Our List: A Cornucopia of Spring Museum Exhibits to See in Paris

Our List: A Cornucopia of Spring Museum Exhibits to See in Paris
Spring has finally sprung and with it, many fantastic exhibits are opening in Paris with something for everyone. If you are a fan of the Impressionists, Picasso or the treasures of ancient Egypt, this list will have you covered. Many people want to avoid the museums and the crowds on a short visit to Paris, but a few of these should not be missed and will even be a once in a lifetime chance to see. I will let you in on a little secret: find the late night opening and go that evening. You will avoid the crowds and afterward seeing the show, sit on a terrace and enjoy a glass of wine thinking about all the beautiful things you just saw. In the mid 19th century a group of artists came together to create their own independent exhibition dedicated to their new style of painting. Their paintings received harsh criticism and were rejected from the Salon, the gathering of the best French art every other year. Manet, Monet, Pissarro and others banded together and exhibited in the studio of Félix Nadar on the Boulevard des Capucines; they would be known as the Impressionists. Today we are lucky enough to see these works in the Musée d’Orsay and many special exhibits. One of the most anticipated exhibits of the season is at the Fondation Louis Vuitton, La Collection Courtauld, featuring the collection of British entrepreneur and art patron Samuel Courtauld, who founded the Courtland Institute of Art and the Courtland Gallery in England. He collected paintings from the end of the 19th century and start of the 20th, with many of the most recognizable paintings in French history. Over 60 paintings are on French soil for the first time since the late 1950s, including Manet’s Un Bar aux Folies Bergère, Cézanne’s Joueurs de cartes, Gauguin’s Te Rerioa, Renoir’s La Loge, Monet’s La Gare Saint Lazare and Van Gogh’s Self Portrait with Bandaged Ear. Henri de Toulouse-Lautrec’s Jane Avril at the Entrance of the Moulin Rouge will have you dancing the cancan all the way through the exhibit. Do not miss the upper levels of the museum that has a wonderful view over the trees. The exhibit runs until June 17, open Tuesday-Sunday until 8pm, and 9pm on Fridays. They also have an app that you can download in advance. Another famous collector of French Impressionist and Post-Impressionist art was Emil Buhrle. The German born, Swiss industrialist began collecting art in 1951. His collection would grow to 600 paintings including works by Manet, Pissaro, Monet, Degas, Sisley and Renoir, plus Post-Impressionist Cézanne, Van Gogh, Toulouse-Lautrec, and Gauguin. The Musée Maillol gathers more than 50 pieces of art, the first time seen together in Paris before they are placed into their permanent location at the Kunsthaus in Zurich. Much of Buhrle’s collection was accumulated during the Second World War. Buying pieces from what he thought was reputable art dealers, Buhrle would later find out they were looted works of art. Once he found out, he hired somebody to gather the provenance on every piece he purchased. Buhrle tracked down the rightful owners, returning the pieces, and in turn, many owners sold the pieces back to him. This exhibit is a feast for the eyes. As a young man, Buhrle said, “If I were ever to adorn my walls with paintings by the masters, my choice would be Manet, Monet, Renoir, Degas and Cézanne.” That he definitely did and luckily shares with all of us. The Musée Maillol is open every day from 10:30-6:30pm, Friday until 8:30pm. They also have an app to purchase and download in advance. On the heels of the Impressionist movement, Post Impressionism was beginning to form. The father of the movement Paul Cézanne– along with Van Gogh, Gauguin and Seurat– led the way. Neo-Impressionism, Les Nabis, Pont-Aven School and Symbolism are all under the Post-Impression umbrella and can be seen in some exceptional exhibits this spring. French artist Paul Sérusier ventured outside of Paris in 1888 to join Paul Gauguin in Pont-Aven. Under the guidance of Gauguin, he would paint– at the age of 24– his most famous piece– the centerpiece of the current exhibit at the Musée d’Orsay, Le “Talisman” de Serusier une prophétie de la Couleur. Landscape at the Bois d’Amour in its pure abstractionism with its high use of yellow and touches of red and blue all with darker edges, as is the Cloisonnism style. Maurice Denis wrote in 1903 in The Influence of Paul Gauguin, “How do you see this tree? Said Gauguin in a corner of the Bois d’Amour. Is it really green? Then use green, the best green on your palette. And that shadow which is rather blue? Don’t be afraid to paint it as blue as possible.” Upon Sérusier’s return to Paris, he would give the painting, which for some time was thought to be painted on the back of a cigar box lid, to Maurice Denis. The painting would be renamed The Talisman and would become the symbol of the new movement in art, Les Nabis. (We will see more of this at the Musée du Luxembourg.) The exhibit at the Orsay closes on April 28; the museum is open Tuesday-Sunday, Thursday until 9:45pm. The first exhibition in France devoted directly to the Nabis recently opened at the Musée du Luxembourg,…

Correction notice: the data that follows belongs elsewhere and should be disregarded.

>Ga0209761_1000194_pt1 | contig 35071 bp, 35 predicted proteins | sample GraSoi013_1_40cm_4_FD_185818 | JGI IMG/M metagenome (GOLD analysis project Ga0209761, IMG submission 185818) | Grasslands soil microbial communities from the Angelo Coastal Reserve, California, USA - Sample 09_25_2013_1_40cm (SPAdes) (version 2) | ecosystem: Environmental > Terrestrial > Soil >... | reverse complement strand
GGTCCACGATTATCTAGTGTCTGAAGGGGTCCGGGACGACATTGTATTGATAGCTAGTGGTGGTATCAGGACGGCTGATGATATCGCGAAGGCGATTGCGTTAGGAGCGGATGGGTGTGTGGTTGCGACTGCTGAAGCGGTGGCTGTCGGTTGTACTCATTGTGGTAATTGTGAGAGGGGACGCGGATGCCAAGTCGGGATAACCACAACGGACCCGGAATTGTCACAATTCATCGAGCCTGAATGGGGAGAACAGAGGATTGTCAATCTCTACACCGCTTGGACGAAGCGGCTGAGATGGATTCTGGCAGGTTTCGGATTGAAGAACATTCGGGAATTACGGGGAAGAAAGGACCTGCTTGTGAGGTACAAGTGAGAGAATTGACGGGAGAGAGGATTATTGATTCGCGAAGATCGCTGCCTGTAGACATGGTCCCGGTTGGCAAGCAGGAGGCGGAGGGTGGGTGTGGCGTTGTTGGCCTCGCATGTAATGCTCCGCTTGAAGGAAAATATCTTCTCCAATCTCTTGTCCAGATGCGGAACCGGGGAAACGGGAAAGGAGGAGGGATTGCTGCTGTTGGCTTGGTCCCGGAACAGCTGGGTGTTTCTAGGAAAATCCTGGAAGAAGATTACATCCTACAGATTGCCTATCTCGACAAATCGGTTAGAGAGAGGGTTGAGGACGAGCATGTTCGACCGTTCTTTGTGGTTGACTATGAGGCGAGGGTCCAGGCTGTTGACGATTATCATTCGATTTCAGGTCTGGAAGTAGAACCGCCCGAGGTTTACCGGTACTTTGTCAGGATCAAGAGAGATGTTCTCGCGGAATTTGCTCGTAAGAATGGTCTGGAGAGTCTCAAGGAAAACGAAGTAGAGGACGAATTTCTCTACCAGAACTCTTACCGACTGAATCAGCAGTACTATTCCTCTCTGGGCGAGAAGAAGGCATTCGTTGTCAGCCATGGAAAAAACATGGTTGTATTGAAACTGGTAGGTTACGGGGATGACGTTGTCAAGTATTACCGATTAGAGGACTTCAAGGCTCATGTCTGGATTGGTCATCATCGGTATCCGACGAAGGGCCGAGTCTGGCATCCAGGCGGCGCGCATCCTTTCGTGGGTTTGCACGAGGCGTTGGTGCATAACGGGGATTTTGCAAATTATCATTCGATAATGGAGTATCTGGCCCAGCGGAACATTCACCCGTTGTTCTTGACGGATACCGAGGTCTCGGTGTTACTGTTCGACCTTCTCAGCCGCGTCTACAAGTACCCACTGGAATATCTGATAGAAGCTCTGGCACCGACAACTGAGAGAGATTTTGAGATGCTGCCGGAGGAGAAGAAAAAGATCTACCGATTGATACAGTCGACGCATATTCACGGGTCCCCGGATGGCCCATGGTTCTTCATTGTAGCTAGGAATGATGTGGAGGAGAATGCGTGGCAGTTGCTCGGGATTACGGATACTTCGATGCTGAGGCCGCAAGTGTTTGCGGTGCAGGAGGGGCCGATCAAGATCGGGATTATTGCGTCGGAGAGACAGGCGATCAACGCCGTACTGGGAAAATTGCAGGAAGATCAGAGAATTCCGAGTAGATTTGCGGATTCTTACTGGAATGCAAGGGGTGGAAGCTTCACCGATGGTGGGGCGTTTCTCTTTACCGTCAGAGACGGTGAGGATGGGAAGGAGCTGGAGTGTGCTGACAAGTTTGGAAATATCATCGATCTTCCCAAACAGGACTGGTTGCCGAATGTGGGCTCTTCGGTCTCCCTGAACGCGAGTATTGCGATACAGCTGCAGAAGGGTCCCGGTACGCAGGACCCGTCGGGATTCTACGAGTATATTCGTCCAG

Lead photo credit : Henri de Toulouse-Lautrec, At the Moulin Rouge the Dance. Image © public domain

Previous Article Remembering a Titan of Film: Agnès Varda
Next Article SomMailier: A Wine Club Dedicated to Boutique French Wines

Claudine Hemingway had a deep love of Paris instilled in her at an early age from her beloved grandparents. Following in their footsteps, she is happiest strolling the historic cobblestones soaking in the architecture, art and history. Highly sought after to plan your Parisian adventure that ventures off the beaten path and digs deeper into the historic and secret Paris. Contact her at [email protected] to plan your trip. You can follow her adventure and daily Paris history lesson on Instagram @claudinebleublonderouge